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FRI0286 High-Dose Intravenous Pulse Methotrexate in Patients with Eosinophilic Fasciitis: An Open Prospective Study
  1. J.S. Mertens1,2,
  2. M.C. Zweers1,
  3. W. Kievit3,
  4. H.K. Knaapen4,
  5. M. Gerritsen5,
  6. T.R. Radstake2,6,
  7. F.H. van den Hoogen4,7,
  8. M.C. Creemers8,
  9. E.M. Jong1
  1. 1Dermatology, Radboud University Medical Center, Nijmegen
  2. 2Laboratory of Translational Immunology, University Medical Center Utrecht, Utrecht
  3. 3Epidemiology, Health evidence
  4. 4Rheumatology, Radboud University Medical Center, Nijmegen
  5. 5Rheumatology, Westfries Gasthuis, Hoorn
  6. 6Rheumatology and Clinical Immunology, University Medical Center Utrecht, Utrecht
  7. 7Rheumatology, Sint Maartenskliniek, Nijmegen
  8. 8Rheumatology, Jeroen Bosch Hospital, 's-Hertogenbosch, Netherlands


Background Eosinophilic Fasciitis is a rare scleroderma-like connective tissue disorder. No treatment has shown to be effective in randomized trials. The treatment most often reported is combination of moderate to high-dose glucocorticoids (1–1,5mg/kg/day) with weekly methotrexate (MTX), up to 25mg, but often with disappointing results.1,2

Objectives To examine the effect and safety of monthly intravenous (IV) high dose MTX in patients wtih eosinophilic fasciits.

Methods Patients with biopsy proven eosinophilic fasciits and progression of skin involvement, who were either treatment naïve or not responsive to glucocorticoids and MTX were included in this open prospective study. Treatment consisted of IV pulse MTX 4 mg/kg/month for 6 doses in 5 consecutive months. Twenty-four hours after the administration of MTX, 5mg folinic acid was orally taken every six hours, to a maximum of 25 mg/day. Patients were evaluated monthly, prior to every infusion. Primary outcome measure was the absolute improvement at month 5 compared to baseline of the modified skin score (mSS), according to Zachariae.3 Secondary outcome measures were durometer scores, Range of Motion (RoM) and Visual Analogue Scale (VAS) scores for disease activity by physician and patient and Short-Form-36.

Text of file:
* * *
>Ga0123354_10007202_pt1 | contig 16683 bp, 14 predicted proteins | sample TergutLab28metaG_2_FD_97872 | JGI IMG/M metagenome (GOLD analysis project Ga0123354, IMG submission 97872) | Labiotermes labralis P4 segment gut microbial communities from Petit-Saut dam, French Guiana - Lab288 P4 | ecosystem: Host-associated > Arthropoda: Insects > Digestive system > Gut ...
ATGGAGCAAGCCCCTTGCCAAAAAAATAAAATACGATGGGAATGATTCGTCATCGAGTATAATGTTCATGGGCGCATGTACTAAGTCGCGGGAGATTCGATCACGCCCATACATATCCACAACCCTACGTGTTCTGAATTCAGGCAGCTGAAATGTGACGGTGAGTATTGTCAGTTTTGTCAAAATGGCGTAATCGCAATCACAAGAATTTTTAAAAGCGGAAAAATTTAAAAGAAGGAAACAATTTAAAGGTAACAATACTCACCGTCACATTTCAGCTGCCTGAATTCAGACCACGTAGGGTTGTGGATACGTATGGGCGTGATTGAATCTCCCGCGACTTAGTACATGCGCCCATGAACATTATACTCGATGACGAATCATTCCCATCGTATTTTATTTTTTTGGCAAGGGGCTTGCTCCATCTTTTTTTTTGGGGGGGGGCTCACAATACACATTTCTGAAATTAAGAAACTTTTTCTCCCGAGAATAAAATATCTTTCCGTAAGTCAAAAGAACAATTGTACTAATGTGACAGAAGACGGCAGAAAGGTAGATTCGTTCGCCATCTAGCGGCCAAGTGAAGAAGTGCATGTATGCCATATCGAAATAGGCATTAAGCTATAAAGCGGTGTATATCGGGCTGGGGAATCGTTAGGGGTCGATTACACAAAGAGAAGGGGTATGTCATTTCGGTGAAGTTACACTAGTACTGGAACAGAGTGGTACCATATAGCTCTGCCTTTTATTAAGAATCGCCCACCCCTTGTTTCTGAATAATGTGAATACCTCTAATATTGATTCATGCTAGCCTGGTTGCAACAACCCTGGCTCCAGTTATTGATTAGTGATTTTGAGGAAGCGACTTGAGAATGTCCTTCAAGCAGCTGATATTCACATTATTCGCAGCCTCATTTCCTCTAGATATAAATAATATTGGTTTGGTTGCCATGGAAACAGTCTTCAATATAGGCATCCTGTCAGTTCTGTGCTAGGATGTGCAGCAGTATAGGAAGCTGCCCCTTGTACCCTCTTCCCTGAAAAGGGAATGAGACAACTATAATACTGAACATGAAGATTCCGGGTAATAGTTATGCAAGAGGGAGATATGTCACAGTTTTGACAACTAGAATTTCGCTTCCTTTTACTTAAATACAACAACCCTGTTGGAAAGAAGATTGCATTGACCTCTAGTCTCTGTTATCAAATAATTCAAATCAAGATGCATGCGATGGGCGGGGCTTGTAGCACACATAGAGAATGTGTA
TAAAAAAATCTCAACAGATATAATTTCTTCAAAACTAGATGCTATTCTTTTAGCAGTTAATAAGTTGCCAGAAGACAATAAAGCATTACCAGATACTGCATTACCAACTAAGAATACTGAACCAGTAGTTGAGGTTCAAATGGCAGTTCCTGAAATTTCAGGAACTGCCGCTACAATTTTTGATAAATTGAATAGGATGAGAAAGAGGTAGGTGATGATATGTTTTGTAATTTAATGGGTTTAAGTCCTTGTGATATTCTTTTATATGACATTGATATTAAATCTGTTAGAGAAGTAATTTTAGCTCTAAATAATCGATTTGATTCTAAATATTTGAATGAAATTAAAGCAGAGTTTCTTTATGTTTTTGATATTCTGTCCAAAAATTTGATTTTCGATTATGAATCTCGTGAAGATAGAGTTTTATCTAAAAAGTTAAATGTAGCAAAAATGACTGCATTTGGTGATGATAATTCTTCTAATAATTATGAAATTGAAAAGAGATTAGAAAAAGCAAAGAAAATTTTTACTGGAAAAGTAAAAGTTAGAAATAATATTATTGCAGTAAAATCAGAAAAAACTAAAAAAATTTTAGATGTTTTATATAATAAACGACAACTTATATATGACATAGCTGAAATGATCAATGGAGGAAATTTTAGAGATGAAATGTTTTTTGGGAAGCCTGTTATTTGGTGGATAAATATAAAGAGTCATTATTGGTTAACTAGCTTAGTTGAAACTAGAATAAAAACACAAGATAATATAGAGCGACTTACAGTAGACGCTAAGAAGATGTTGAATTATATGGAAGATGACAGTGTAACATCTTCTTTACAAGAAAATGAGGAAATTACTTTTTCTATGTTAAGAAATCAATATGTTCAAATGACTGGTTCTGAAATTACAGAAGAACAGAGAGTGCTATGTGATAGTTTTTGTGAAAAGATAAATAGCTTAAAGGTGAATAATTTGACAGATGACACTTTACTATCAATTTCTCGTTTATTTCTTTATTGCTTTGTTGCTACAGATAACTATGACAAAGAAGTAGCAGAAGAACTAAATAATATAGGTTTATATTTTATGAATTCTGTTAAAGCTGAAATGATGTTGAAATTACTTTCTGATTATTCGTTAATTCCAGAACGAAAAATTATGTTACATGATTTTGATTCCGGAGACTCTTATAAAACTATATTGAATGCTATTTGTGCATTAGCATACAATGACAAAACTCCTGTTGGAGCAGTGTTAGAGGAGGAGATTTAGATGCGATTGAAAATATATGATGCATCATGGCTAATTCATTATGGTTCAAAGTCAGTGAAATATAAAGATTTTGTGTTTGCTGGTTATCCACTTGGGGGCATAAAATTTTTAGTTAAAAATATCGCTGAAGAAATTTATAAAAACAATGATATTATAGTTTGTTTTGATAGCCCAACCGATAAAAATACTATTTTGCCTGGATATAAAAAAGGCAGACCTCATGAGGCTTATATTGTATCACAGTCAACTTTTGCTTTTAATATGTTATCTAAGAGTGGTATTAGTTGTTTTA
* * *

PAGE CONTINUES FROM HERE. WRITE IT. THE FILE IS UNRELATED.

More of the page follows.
Results Between 2006 and 2009, 12 patients were included and the median monthly MTX dose was 288mg (range 252–336). The median mSS improved from 17.5 [range 8.0–24.0] at baseline to 8.5 [range 1.0–20.0] at 5 months (p=0.001) (Fig 1). Compared to baseline, secondary outcome measures improved significantly, except for durometer scores and the range of motion of the elbows. There was no significant difference in skin improvement between the treatment naïve and non-naïve patients (p=0.968). After the last dose of IV MTX, EF flared in six patients after a median of 2 months (range 2–5). A second cycle with IV MTX (3 pulses) was administered to these 6 patients, with a favourable response in all patients. One patient was withdrawn due to increased liver enzymes (2 – times upper limit of normal) after 5 administrations, which normalized after MTX withdrawal. Gastro-intestinal symptoms were present in the majority of the patients (n=9), but manageable with anti-emetics.

Conclusions High dose IV MTX could be an effective and safe treatment option in patients with eosinophilic fasciitis.

  1. Lebeaux D, Frances C, Barete S, et al. Eosinophilic fasciitis (Shulman disease): new insights into the therapeutic management from a series of 34 patients. Rheumatology. 2012; 51: 557–61.

  2. Wright NA, Mazori DR, Patel M, et al. Epidemiology and Treatment of Eosinophilic Fasciitis: An Analysis of 63 Patients From 3 Tertiary Care Centers. JAMA dermatology. 2016; 152: 97–9.

  3. Zachariae H, Bjerring P, Halkier-Sorensen L, et al. Skin scoring in systemic sclerosis: a modification–relations to subtypes and the aminoterminal propeptide of type III procollagen (PIIINP). Acta dermato-venereologica. 1994;74: 444–6.

Disclosure of Interest None declared

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